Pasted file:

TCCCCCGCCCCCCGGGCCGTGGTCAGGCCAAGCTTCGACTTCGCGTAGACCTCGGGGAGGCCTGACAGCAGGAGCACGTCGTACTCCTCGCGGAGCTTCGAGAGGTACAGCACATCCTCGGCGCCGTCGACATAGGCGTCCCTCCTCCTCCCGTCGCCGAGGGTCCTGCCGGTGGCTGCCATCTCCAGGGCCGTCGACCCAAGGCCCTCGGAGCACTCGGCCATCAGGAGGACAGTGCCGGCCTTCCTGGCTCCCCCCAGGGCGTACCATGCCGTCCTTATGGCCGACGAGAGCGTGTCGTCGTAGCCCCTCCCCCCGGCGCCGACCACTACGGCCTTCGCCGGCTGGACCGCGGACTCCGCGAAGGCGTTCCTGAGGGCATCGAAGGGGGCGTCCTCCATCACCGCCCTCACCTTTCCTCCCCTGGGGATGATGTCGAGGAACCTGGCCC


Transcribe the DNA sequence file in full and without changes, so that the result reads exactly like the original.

TCCCCCGCCCCCCGGGCCGTGGTCAGGCCAAGCTTCGACTTCGCGTAGACCTCGGGGAGGCCTGACAGCAGGAGCACGTCGTACTCCTCGCGGAGCTTCGAGAGGTACAGCACATCCTCGGCGCCGTCGACATAGGCGTCCCTCCTCCTCCCGTCGCCGAGGGTCCTGCCGGTGGCTGCCATCTCCAGGGCCGTCGACCCAAGGCCCTCGGAGCACTCGGCCATCAGGAGGACAGTGCCGGCCTTCCTGGCTCCCCCCAGGGCGTACCATGCCGTCCTTATGGCCGACGAGAGCGTGTCGTCGTAGCCCCTCCCCCCGGCGCCGACCACTACGGCCTTCGCCGGCTGGACCGCGGACTCCGCGAAGGCGTTCCTGAGGGCATCGAAGGGGGCGTCCTCCATCACCGCCCTCACCTTTCCTCCCCTGGGGATGATGTCGAGGAACCTGGCCC